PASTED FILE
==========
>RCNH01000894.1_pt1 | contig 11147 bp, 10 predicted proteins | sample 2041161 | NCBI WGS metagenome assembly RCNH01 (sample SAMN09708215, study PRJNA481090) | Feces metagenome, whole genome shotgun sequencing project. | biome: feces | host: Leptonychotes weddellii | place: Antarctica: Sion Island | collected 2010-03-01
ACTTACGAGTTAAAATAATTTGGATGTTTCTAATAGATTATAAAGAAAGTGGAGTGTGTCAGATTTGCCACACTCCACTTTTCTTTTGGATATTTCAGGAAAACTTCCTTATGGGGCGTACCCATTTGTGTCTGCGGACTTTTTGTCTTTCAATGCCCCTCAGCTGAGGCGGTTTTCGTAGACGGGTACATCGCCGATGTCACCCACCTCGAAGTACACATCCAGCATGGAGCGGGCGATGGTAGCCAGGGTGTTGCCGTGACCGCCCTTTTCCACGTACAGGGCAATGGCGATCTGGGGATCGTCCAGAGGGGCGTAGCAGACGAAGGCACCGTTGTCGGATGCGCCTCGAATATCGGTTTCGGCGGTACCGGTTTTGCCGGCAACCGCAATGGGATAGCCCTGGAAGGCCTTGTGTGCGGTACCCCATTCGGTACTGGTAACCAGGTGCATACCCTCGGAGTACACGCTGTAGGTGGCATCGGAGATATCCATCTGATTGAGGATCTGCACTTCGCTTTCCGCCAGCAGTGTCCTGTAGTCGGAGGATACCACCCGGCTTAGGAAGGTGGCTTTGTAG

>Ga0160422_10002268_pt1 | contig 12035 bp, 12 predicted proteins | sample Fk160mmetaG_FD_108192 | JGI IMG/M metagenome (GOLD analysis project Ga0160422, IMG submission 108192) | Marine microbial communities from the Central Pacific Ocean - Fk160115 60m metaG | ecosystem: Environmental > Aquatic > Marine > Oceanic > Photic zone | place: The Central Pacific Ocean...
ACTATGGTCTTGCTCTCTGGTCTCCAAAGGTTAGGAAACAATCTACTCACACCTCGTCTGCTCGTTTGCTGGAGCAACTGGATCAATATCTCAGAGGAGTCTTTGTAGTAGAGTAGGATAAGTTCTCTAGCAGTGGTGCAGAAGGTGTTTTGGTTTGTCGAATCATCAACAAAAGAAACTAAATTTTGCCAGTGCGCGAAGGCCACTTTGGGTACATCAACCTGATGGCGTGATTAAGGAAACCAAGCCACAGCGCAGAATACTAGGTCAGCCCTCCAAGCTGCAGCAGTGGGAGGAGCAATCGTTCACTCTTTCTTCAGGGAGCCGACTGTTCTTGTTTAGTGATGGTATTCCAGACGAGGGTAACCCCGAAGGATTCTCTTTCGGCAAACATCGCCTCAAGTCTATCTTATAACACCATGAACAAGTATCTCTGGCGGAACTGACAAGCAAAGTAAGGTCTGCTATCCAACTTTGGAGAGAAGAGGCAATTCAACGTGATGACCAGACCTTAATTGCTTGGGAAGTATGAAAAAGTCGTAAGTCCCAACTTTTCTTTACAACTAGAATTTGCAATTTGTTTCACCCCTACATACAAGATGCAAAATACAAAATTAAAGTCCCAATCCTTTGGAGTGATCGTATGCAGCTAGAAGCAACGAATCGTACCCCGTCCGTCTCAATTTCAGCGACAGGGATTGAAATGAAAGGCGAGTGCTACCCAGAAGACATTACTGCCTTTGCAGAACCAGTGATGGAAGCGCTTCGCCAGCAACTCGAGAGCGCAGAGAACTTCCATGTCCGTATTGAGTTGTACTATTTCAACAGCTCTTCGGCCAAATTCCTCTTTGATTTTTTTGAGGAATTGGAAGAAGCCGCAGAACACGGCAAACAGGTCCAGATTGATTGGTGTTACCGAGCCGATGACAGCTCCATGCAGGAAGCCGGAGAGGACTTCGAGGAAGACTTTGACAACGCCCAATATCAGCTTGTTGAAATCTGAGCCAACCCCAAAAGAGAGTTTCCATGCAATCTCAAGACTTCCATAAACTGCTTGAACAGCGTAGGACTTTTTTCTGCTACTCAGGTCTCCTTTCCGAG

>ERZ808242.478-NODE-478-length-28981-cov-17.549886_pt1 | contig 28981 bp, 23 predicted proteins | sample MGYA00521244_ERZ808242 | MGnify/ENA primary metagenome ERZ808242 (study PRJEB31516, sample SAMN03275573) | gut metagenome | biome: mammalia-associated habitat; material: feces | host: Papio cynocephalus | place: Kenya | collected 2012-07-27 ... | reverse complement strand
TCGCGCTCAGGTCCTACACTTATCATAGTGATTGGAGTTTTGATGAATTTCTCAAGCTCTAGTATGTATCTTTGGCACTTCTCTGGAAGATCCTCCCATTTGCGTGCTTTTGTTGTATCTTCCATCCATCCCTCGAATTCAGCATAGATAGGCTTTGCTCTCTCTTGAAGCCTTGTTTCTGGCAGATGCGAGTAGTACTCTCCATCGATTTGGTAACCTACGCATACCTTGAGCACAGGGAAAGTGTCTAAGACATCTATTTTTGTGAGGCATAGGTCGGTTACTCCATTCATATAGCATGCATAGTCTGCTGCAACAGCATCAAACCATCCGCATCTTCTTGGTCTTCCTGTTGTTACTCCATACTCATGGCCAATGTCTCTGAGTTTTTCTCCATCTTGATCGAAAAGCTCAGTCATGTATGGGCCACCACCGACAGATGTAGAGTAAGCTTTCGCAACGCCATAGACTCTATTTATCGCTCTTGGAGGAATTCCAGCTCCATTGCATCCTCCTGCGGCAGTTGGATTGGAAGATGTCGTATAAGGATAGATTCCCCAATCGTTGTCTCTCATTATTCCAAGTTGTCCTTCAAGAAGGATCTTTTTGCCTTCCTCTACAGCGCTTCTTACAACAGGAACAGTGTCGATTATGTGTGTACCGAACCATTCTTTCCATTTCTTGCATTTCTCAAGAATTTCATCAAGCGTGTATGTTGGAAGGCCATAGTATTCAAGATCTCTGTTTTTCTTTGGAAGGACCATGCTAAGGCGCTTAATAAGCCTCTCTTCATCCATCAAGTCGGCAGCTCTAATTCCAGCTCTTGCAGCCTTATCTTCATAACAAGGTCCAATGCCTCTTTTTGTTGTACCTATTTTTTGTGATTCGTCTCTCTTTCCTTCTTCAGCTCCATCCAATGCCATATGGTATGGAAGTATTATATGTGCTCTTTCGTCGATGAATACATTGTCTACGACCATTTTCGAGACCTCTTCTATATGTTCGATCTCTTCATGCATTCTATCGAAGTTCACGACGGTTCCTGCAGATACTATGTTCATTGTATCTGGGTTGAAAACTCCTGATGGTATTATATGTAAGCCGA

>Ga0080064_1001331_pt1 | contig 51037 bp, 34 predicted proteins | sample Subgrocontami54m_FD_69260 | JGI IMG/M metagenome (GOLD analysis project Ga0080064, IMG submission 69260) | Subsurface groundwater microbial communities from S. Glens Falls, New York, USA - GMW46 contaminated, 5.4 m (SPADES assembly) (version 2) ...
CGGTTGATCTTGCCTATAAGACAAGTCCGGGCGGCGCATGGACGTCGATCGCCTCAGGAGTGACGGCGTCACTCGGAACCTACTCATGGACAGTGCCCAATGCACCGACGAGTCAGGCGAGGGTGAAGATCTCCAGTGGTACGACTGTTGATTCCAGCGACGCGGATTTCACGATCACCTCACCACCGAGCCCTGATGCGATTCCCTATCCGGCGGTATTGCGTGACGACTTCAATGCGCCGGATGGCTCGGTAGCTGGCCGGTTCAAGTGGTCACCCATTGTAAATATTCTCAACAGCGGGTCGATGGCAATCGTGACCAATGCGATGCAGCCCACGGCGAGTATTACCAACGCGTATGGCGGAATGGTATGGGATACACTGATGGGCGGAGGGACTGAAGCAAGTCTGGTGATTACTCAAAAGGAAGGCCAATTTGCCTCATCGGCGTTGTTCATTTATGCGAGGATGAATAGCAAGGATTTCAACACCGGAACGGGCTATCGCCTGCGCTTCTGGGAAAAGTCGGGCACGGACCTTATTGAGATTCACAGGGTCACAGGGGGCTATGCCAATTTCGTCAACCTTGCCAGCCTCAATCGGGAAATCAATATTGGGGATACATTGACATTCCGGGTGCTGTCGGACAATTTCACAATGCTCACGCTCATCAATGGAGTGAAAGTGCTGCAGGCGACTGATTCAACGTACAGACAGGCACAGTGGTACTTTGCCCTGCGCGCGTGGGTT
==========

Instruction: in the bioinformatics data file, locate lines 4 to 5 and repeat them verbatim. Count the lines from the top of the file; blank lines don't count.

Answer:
ACTATGGTCTTGCTCTCTGGTCTCCAAAGGTTAGGAAACAATCTACTCACACCTCGTCTGCTCGTTTGCTGGAGCAACTGGATCAATATCTCAGAGGAGTCTTTGTAGTAGAGTAGGATAAGTTCTCTAGCAGTGGTGCAGAAGGTGTTTTGGTTTGTCGAATCATCAACAAAAGAAACTAAATTTTGCCAGTGCGCGAAGGCCACTTTGGGTACATCAACCTGATGGCGTGATTAAGGAAACCAAGCCACAGCGCAGAATACTAGGTCAGCCCTCCAAGCTGCAGCAGTGGGAGGAGCAATCGTTCACTCTTTCTTCAGGGAGCCGACTGTTCTTGTTTAGTGATGGTATTCCAGACGAGGGTAACCCCGAAGGATTCTCTTTCGGCAAACATCGCCTCAAGTCTATCTTATAACACCATGAACAAGTATCTCTGGCGGAACTGACAAGCAAAGTAAGGTCTGCTATCCAACTTTGGAGAGAAGAGGCAATTCAACGTGATGACCAGACCTTAATTGCTTGGGAAGTATGAAAAAGTCGTAAGTCCCAACTTTTCTTTACAACTAGAATTTGCAATTTGTTTCACCCCTACATACAAGATGCAAAATACAAAATTAAAGTCCCAATCCTTTGGAGTGATCGTATGCAGCTAGAAGCAACGAATCGTACCCCGTCCGTCTCAATTTCAGCGACAGGGATTGAAATGAAAGGCGAGTGCTACCCAGAAGACATTACTGCCTTTGCAGAACCAGTGATGGAAGCGCTTCGCCAGCAACTCGAGAGCGCAGAGAACTTCCATGTCCGTATTGAGTTGTACTATTTCAACAGCTCTTCGGCCAAATTCCTCTTTGATTTTTTTGAGGAATTGGAAGAAGCCGCAGAACACGGCAAACAGGTCCAGATTGATTGGTGTTACCGAGCCGATGACAGCTCCATGCAGGAAGCCGGAGAGGACTTCGAGGAAGACTTTGACAACGCCCAATATCAGCTTGTTGAAATCTGAGCCAACCCCAAAAGAGAGTTTCCATGCAATCTCAAGACTTCCATAAACTGCTTGAACAGCGTAGGACTTTTTTCTGCTACTCAGGTCTCCTTTCCGAG

>ERZ808242.478-NODE-478-length-28981-cov-17.549886_pt1 | contig 28981 bp, 23 predicted proteins | sample MGYA00521244_ERZ808242 | MGnify/ENA primary metagenome ERZ808242 (study PRJEB31516, sample SAMN03275573) | gut metagenome | biome: mammalia-associated habitat; material: feces | host: Papio cynocephalus | place: Kenya | collected 2012-07-27 ... | reverse complement strand